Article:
Omega-T TE7 Antenna Noise Bridge - uses noise diode as test signal covering HF radio frequencies 1 to 30 MHz., battery powered
ZM-11 AC LCR Bridge - designed to test components used in typical tube type equipment including cap leakage, line powered
RF BridgesHP Memory Org -Direct Measurement of Impedance - and the advent of S-Parameters
The HP / Agilent 43961A is a test set originally made for use with the HP 4396A combo box Network, Spectrum & optionally Impedance Analyzer. It covers 100 kHz to 1.8 GHz and will connect to many HP/Agilent network analyzers, but because of the V/I operation can only be used on the 4395 or 4396 network analyzers that have the option -010 firmware. This is because the A port output is proportional to the Current through the DUT and the R port output is proportional to the voltage across the DUT. Thus an A/R measurement yields I/V (=1/Z). Also the math for the calibration and measurement are completely different from what is used for a reflection measurement. For example with a reflection measurement the A/R value for an open and short have the same magnitude (normalized to 1.0 and only differ 180 degrees in phase. This is very different from a V/I measurement where a short has near zero for V/I and an open is near infinity.
I'm working on some code that will allow this test set to be used on any HP / Agilent network analyzer that has IBasic. Stopped work on this when I found the IBasic in the 4395 does NOT support the COMPLEX data type that is supported by normal Rocky Mountain Basic.
HP 4191 & 4193 patent 5345182 Impedance meter capable of performing measurements at high precision over wide impedance and frequency ranges Sep 6, 1994 324/649; 324/522; 324/654; 324/713 - the V/I method
The 4380A 8-Port test set can be used with the 4380S System software to measure the impedance of CAT5 LAN cable from 1 kHz to 500 MHz. When the 4396A/B Network Analyzer is used 100 kHz to 1.8 GHz can be mesured. Typical values for impedance are in the area of 120 Ohms for Unshielded Twisted Pair (UTP) and 50 Ohms for coax.
A Mini Circuits ZFDC-10-1 Coupler can be used for reflection measurements over the 50 kHz to 500 MHz range. This can be done simply in the A port only mode, or with the addition of a power splitter in the A/R port mode that corrects for source level variations automatically.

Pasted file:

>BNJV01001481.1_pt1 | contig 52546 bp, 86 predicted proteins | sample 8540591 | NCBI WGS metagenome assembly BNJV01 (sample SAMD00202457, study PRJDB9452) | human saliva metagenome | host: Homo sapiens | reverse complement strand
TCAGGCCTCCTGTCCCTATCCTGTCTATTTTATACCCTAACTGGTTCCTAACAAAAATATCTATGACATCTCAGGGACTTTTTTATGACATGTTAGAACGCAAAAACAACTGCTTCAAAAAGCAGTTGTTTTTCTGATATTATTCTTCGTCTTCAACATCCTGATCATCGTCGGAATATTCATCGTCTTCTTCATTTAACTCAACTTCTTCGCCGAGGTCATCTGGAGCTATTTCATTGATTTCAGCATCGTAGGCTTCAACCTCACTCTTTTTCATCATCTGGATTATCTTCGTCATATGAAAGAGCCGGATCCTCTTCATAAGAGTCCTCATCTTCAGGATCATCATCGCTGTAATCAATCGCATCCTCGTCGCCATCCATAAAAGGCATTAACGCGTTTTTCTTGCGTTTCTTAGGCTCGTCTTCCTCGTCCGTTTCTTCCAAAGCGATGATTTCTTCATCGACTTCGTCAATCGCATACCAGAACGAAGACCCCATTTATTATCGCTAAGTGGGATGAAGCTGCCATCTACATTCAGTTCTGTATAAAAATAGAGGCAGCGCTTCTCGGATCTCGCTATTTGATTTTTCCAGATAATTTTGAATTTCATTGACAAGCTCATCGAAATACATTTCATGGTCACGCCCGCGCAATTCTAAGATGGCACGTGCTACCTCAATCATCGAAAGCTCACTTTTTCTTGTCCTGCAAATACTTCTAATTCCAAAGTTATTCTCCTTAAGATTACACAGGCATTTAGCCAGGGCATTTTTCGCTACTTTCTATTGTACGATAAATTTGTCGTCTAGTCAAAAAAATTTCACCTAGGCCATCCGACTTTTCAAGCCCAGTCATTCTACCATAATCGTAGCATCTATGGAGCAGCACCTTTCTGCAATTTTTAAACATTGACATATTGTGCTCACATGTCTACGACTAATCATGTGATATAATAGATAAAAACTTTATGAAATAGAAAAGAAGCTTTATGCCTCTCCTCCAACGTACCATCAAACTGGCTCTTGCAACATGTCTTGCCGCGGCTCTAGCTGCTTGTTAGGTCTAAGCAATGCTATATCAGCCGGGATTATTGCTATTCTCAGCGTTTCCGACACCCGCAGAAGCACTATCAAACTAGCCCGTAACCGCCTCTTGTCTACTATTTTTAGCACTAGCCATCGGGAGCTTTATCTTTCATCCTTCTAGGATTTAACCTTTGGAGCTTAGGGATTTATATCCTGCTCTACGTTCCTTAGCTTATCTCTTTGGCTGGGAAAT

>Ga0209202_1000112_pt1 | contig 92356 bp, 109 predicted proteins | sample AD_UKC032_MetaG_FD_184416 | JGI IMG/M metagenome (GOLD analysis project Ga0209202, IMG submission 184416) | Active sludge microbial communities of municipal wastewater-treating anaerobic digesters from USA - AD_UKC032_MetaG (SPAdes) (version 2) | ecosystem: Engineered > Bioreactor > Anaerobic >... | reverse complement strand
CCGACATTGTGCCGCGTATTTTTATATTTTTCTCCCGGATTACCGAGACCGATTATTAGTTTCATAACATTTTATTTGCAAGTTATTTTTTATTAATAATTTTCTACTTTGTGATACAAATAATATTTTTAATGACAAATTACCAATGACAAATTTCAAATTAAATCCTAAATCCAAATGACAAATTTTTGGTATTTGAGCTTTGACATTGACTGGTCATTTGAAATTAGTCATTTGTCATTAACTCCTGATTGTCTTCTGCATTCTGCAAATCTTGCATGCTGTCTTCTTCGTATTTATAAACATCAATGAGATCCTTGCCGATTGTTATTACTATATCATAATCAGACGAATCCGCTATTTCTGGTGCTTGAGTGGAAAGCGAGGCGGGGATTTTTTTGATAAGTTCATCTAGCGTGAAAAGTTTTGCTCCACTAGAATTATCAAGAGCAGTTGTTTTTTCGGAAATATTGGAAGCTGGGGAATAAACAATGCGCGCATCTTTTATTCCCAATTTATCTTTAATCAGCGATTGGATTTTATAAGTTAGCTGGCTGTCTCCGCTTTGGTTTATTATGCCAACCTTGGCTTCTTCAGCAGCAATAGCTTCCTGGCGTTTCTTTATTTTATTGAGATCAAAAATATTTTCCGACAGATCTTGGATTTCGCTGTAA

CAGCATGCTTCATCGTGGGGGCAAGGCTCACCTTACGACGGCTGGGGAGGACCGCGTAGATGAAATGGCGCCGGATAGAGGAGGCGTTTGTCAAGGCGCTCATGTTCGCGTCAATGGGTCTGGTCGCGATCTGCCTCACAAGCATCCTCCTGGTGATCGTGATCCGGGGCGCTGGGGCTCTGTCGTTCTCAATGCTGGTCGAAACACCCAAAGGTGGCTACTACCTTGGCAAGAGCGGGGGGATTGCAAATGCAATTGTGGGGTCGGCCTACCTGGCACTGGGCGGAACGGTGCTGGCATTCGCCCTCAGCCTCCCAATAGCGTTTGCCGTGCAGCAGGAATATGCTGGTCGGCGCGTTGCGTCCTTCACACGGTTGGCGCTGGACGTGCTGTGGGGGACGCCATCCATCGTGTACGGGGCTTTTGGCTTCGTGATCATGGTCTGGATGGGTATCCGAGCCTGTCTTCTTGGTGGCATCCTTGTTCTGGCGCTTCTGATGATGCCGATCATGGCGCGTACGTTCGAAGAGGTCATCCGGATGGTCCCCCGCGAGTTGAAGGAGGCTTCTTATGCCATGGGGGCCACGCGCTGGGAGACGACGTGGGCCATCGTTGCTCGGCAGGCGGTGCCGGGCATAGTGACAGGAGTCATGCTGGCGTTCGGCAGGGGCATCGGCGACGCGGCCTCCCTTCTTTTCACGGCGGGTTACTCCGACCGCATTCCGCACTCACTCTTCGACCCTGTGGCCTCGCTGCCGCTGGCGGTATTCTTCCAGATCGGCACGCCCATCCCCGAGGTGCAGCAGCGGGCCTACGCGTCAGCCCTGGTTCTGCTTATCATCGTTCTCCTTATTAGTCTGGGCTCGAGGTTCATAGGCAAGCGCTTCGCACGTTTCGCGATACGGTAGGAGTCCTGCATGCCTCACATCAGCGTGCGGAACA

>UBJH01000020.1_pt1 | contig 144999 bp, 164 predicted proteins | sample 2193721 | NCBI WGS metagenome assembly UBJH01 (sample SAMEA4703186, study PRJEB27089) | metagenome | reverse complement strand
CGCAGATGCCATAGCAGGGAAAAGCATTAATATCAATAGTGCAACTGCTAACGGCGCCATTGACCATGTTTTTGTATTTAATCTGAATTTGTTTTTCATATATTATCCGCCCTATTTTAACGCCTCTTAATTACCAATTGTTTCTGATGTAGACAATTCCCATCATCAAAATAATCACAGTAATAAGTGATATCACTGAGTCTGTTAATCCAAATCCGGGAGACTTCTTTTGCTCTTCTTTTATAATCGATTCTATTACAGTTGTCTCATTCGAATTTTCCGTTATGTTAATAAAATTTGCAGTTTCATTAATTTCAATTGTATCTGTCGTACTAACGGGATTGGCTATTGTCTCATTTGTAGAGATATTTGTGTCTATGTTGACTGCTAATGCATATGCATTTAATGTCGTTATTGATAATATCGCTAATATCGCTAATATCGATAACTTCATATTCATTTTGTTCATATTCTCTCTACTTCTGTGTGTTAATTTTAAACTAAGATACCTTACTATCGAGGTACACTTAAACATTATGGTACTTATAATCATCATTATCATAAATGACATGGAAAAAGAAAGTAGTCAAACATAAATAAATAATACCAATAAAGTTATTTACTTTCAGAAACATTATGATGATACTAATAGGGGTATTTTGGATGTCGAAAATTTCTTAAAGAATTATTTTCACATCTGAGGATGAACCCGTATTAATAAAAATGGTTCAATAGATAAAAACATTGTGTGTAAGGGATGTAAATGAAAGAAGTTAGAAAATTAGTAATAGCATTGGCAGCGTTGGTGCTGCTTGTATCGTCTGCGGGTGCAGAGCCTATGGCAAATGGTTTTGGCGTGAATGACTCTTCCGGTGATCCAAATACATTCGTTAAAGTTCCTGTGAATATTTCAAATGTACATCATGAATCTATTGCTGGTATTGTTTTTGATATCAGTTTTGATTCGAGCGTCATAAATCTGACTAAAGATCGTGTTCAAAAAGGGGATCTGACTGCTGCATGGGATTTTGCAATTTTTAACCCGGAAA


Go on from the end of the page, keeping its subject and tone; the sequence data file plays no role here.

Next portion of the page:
By inserting the DUT in series between the source port (or the output of a power splitter when using A/R) and looking at the forward transmission (S21) you can see the device impedance will effect the transmission plot. Where the impedance is low the insertion loss will be low and so forth. By using the MEAS/CONVERSION/Z:TRANS function the 4395A converts the S21 plot into either a linear or log |Z| plot. This is the method used in the E5100() and E4916 Crystal Impedance meters.
E4980A Precision LCR MeterThis seems to be the only LCR meter now offered (July 2007). Over $15k. Smaller than the rack sized instruments like the 4284 and with most of their capability.
Boonton 160 Q-MeterSpent years (full time) studying Q. It takes specialized measurement instruments to make accurate Q measurements. Understanding how Q behaves vs. frequency has a steep learning curve. One result of this study was the construction of an excellent crystal radio. See: Inductors
There is an accessory box for the HP 4284 LCR meter that has terminals on the top that match the 160 Q-meter and a motorized capacitor inside so it can make resonate Q-measurements.
This is a coaxial part with male APC-7 threads on one end. The other end has a brass fitting with small threads to hold a plunger. There was a small vial of plugs with a hole in the center for the tip of the plunger and spring fingers all around that fit the inside 7 mm bore of the fixture. This allowed testing small axial parts. There was a related part what was an APC-7 base for this part to screw onto. The idea is that the pin on the DUT may damage the APC-7 connector on the impedance test instrument so this was a protector.
This was an accessory for the HP 4191 but also showed up in many later impedance measuring instruments
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Agilent Impedance web
The HP Impedance Measurement Handbook (5950-3000) written by Makoto Honda is an excellent reference on impedance measurements.
The fixtures needed for different parts are covered in Accessories Selection Guide for Impedance Measurements (5965-4792E).